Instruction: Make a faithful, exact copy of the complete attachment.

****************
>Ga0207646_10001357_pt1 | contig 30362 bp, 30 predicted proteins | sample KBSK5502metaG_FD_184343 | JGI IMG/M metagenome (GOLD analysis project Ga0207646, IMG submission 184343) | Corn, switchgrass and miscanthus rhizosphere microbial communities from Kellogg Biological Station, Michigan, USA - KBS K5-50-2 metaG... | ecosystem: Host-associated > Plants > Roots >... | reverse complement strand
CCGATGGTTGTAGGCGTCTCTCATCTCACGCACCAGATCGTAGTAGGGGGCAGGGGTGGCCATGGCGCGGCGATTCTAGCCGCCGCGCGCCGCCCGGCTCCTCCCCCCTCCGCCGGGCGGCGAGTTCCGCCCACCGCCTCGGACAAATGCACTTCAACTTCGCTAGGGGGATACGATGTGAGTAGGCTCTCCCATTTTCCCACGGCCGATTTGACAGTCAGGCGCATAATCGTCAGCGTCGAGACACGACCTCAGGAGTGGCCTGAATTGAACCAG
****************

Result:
>Ga0207646_10001357_pt1 | contig 30362 bp, 30 predicted proteins | sample KBSK5502metaG_FD_184343 | JGI IMG/M metagenome (GOLD analysis project Ga0207646, IMG submission 184343) | Corn, switchgrass and miscanthus rhizosphere microbial communities from Kellogg Biological Station, Michigan, USA - KBS K5-50-2 metaG... | ecosystem: Host-associated > Plants > Roots >... | reverse complement strand
CCGATGGTTGTAGGCGTCTCTCATCTCACGCACCAGATCGTAGTAGGGGGCAGGGGTGGCCATGGCGCGGCGATTCTAGCCGCCGCGCGCCGCCCGGCTCCTCCCCCCTCCGCCGGGCGGCGAGTTCCGCCCACCGCCTCGGACAAATGCACTTCAACTTCGCTAGGGGGATACGATGTGAGTAGGCTCTCCCATTTTCCCACGGCCGATTTGACAGTCAGGCGCATAATCGTCAGCGTCGAGACACGACCTCAGGAGTGGCCTGAATTGAACCAG